GAINESVILLE, Fla. — Mike Summers coaches Florida’s offensive line, but he has no business playing the position at his age.
Unfortunately for Summers, who turns 60 in June, he had to serve as a stationary sub last spring when UF could only field six scholarship linemen.
With 13 bodies on the roster now, Summers just has to worry about coaching this spring.
“Feels really good because I don’t have to jump in there and be one of the guys in the drill to fill it out,” Summers said. “It’s getting really hard for me to get down in there on the 3-techniques, so certainly the numbers have made a difference.”
Summers isn’t the only one embracing the added numbers. For the linemen who were healthy in the spring of 2015, practice was a gift and a curse. More reps improved the players and built stamina, but it was also exhausting.
“We had a high-tempo practice, drill to drill to drill,” offensive tackle David Sharpe recalled. “We’re jogging every drill, going fast, getting a lot of reps. It was tiring, but I don’t believe it hurt us. I think it got us better. It got us in shape and more conditioned.”
Sharpe was one of three linemen practicing last spring who ended up starting for the Gators that fall, along with center Cam Dillard and offensive guard Antonio Riles. It was an up-and-down season for Florida’s offensive line, which had strong showings in some games but struggled with consistency because of inexperience and lack of depth.
“You go into a bowl game and you start three true freshmen on the offensive front,” offensive coordinator Doug Nussmeier said. “I don’t know many teams that do that in this league and play against a quality opponent like Michigan. It’s hard to do. But that’s special when those guys play at that age. You don’t see that every day.”
Offensive tackle Fred Johnson and guards Martez Ivey and Tyler Jordan received significant snaps as freshmen, playing in 34 combined games with 13 total starts. In his 36-year coaching career, Summers said he had never started three freshmen on the offensive line prior to January’s Citrus Bowl.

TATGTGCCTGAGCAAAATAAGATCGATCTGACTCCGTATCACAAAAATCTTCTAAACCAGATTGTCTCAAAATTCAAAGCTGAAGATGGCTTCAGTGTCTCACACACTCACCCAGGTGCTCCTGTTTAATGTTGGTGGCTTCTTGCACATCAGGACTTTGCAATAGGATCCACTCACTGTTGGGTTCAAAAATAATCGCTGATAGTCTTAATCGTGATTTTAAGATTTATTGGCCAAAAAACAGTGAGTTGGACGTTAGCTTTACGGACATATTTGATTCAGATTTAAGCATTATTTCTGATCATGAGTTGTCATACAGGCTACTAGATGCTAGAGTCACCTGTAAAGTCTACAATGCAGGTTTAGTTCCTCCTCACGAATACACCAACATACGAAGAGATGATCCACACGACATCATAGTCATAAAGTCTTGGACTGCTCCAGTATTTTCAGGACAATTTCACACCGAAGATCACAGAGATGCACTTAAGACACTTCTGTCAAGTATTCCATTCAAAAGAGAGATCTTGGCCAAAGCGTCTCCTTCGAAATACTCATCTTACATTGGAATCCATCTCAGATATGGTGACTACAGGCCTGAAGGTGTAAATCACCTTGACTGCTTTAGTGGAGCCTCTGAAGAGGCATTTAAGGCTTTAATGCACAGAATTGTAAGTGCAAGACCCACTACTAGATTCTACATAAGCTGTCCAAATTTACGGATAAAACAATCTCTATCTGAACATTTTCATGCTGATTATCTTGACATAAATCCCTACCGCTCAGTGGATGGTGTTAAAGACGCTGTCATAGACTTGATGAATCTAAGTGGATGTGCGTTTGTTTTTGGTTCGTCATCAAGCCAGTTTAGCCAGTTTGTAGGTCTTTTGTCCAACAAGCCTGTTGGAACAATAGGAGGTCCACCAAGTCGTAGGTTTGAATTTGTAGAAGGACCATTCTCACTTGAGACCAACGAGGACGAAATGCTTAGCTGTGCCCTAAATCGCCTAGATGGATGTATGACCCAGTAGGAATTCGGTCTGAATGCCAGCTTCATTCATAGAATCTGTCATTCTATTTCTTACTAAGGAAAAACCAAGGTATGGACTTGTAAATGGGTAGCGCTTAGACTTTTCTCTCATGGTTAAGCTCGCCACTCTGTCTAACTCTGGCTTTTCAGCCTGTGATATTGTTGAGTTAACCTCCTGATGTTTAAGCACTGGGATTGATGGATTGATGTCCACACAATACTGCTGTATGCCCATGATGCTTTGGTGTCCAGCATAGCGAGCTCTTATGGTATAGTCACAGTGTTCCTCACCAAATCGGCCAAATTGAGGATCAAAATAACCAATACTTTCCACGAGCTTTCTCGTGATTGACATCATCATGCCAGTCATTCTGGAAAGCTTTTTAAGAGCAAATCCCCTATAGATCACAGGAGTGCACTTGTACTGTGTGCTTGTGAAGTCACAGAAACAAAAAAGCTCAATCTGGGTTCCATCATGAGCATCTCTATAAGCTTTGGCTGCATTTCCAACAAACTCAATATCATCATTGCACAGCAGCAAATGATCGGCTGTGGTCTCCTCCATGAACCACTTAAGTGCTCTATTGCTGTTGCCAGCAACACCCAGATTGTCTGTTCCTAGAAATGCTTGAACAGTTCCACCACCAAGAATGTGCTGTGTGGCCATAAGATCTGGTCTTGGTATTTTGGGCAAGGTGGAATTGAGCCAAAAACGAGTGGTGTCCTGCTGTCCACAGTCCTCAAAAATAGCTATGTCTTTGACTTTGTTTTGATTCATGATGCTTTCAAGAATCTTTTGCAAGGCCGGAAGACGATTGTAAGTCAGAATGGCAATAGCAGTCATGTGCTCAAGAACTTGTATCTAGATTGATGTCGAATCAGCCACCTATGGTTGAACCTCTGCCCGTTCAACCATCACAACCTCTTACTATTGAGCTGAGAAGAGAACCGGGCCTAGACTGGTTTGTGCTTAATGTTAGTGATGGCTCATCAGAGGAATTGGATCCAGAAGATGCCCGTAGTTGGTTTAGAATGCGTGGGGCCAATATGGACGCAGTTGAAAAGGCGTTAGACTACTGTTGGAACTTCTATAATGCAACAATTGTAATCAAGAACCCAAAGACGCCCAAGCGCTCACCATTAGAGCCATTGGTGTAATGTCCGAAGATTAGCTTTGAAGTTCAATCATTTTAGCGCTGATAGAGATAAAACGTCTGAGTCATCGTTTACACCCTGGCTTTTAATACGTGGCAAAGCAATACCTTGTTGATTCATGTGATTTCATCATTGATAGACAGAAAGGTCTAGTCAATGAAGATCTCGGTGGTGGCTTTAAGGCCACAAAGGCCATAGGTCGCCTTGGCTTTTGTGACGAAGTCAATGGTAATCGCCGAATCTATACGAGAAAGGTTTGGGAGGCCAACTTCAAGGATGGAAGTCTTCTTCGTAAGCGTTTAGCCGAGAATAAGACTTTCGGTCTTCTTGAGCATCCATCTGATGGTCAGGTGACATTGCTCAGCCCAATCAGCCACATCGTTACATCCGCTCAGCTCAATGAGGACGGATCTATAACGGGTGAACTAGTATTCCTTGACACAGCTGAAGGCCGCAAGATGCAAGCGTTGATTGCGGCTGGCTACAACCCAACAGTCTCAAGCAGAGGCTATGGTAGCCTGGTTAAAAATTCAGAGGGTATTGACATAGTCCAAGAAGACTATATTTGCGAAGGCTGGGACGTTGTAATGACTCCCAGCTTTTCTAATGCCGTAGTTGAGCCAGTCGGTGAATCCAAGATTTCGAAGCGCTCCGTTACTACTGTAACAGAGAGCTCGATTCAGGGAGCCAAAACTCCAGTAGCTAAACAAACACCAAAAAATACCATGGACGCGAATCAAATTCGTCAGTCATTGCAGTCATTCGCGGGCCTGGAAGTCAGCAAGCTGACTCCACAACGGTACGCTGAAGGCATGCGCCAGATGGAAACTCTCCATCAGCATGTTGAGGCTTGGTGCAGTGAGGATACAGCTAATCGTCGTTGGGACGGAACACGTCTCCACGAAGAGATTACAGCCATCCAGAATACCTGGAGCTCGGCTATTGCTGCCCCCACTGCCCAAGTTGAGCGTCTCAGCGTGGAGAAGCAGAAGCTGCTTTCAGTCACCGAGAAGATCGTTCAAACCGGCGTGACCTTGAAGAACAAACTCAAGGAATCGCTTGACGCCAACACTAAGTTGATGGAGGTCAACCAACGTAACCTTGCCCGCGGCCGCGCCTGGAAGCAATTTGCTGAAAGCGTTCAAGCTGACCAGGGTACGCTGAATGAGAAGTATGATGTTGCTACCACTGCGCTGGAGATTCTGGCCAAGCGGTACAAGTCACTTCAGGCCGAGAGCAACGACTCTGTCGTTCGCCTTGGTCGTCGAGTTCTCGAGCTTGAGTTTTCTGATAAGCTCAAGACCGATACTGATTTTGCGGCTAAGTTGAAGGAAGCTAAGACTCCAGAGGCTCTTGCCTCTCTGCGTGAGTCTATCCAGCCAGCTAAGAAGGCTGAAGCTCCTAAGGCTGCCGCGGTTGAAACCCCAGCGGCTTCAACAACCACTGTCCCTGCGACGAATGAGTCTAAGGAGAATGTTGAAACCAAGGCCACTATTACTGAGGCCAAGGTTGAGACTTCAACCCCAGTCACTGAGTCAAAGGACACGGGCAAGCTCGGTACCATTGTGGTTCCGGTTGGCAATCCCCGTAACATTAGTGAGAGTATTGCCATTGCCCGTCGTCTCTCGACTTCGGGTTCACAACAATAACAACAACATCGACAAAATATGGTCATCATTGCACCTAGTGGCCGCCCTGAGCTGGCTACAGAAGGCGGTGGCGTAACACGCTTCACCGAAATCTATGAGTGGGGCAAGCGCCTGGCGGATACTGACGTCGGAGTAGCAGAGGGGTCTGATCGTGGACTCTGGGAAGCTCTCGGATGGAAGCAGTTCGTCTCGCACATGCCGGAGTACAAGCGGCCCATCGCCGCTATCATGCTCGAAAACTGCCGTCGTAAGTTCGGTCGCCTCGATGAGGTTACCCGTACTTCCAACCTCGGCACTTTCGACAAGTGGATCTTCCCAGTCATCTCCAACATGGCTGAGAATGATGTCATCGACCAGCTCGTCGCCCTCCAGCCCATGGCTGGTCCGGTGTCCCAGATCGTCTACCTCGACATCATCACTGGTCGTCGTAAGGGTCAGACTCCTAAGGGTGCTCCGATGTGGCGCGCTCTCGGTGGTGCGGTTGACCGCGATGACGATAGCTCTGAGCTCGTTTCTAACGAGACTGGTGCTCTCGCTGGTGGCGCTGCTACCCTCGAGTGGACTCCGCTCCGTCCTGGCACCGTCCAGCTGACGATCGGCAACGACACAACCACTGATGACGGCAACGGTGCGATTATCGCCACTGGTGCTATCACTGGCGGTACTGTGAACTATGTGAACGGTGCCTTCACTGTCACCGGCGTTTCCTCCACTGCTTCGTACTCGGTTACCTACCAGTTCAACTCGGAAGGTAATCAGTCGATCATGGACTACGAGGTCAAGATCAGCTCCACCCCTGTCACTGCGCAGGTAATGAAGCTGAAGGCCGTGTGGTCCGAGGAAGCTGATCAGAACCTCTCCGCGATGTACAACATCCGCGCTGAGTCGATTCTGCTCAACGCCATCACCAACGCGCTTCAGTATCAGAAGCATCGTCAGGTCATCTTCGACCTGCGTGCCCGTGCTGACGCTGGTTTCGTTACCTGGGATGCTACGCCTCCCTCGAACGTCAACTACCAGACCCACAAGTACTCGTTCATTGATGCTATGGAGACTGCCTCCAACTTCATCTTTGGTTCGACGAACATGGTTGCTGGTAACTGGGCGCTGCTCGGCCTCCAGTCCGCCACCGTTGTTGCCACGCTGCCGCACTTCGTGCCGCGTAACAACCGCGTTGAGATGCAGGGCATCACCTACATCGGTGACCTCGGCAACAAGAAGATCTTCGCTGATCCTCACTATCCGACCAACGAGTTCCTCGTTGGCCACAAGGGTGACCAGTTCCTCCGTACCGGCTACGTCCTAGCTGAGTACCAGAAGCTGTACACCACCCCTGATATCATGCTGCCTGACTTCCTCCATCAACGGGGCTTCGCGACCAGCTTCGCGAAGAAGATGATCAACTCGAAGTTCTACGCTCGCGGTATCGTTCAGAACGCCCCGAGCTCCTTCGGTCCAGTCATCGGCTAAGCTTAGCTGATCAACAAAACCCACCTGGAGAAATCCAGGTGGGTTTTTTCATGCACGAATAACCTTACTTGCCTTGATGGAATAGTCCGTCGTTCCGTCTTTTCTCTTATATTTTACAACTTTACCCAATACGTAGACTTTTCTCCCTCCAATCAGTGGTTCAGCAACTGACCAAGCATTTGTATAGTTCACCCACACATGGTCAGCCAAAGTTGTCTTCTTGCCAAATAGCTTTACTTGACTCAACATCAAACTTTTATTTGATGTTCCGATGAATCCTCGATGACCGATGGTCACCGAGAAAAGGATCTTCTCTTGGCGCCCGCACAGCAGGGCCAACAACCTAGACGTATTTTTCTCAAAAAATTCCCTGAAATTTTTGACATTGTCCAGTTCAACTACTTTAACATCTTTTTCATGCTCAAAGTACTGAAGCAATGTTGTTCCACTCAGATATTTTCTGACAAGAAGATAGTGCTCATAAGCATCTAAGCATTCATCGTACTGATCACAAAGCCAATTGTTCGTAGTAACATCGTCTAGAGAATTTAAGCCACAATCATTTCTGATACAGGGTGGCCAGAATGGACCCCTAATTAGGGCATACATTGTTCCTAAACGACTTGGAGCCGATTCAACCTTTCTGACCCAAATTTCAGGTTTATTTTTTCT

But now, all three will join Sharpe as full-time starters this year.
“I learned I really don’t want to be in that position,” Summers said. “It’s difficult when you are so used to having guys you can count on. Certainly the group that walked out of here the year before were all experienced guys (five starters, four of them 2015 draft picks). There was going to be some drop-off.
“Now that we’ve gone through it, I actually was encouraged with some things that happened last year and saw those guys come together as a group. I know that will do nothing but help us as we go forward.”
The Gators are deeper at multiple positions this year, but the biggest boon to the team will be the offensive line.
“It has made our whole team able to practice differently,” Summers said. “We can separate drills now and work with our twos and threes at all the other positions because we have an offensive line to go with that group.”
Florida coach Jim McElwain said the inability to do that last spring hurt the development of the defensive line and limited how much work the offense could do as it installed a new system.
“Normally we would have two groups and team-type drills going together. Last year we couldn’t,” McElwain said. “That hindered the D-line a little bit in what they were able to get accomplished. We had to do some (skeleton drills) just to make up for those. So that’s been a really good part I think is having those bodies there and guys competing and really helping our D-line as well.”
Dillard and Riles will continue competing in preseason camp. Three redshirt freshmen — center T.J. McCoy and guards Nick Buchanan and Brandon Sandifer — are challenging Dillard and Riles for playing time.
Though he’s having to fight for his job, Dillard isn’t upset about the additional bodies at his position.
“I tell you what, it beats the six people from last year,” he said. “Golly. It’s a lot better. We have guys that are ready to play and ready to learn. … We’re way ahead of where we were last year at this time.”
The O-line issues at UF kept the Gators from having a traditional spring game the past two years and has been a source of Florida’s offensive woes in recent seasons. Riles is ready for that to change in 2016.
“Last year, we had to learn the offense and we had walk-ons on the second string. But now, we’re kind of tied in,” he said. “We’re the defending East champions and we’ve got to hold a standard to that. We know last year that we were the primary position to blame, so we’ve just got to step up and make that happen.”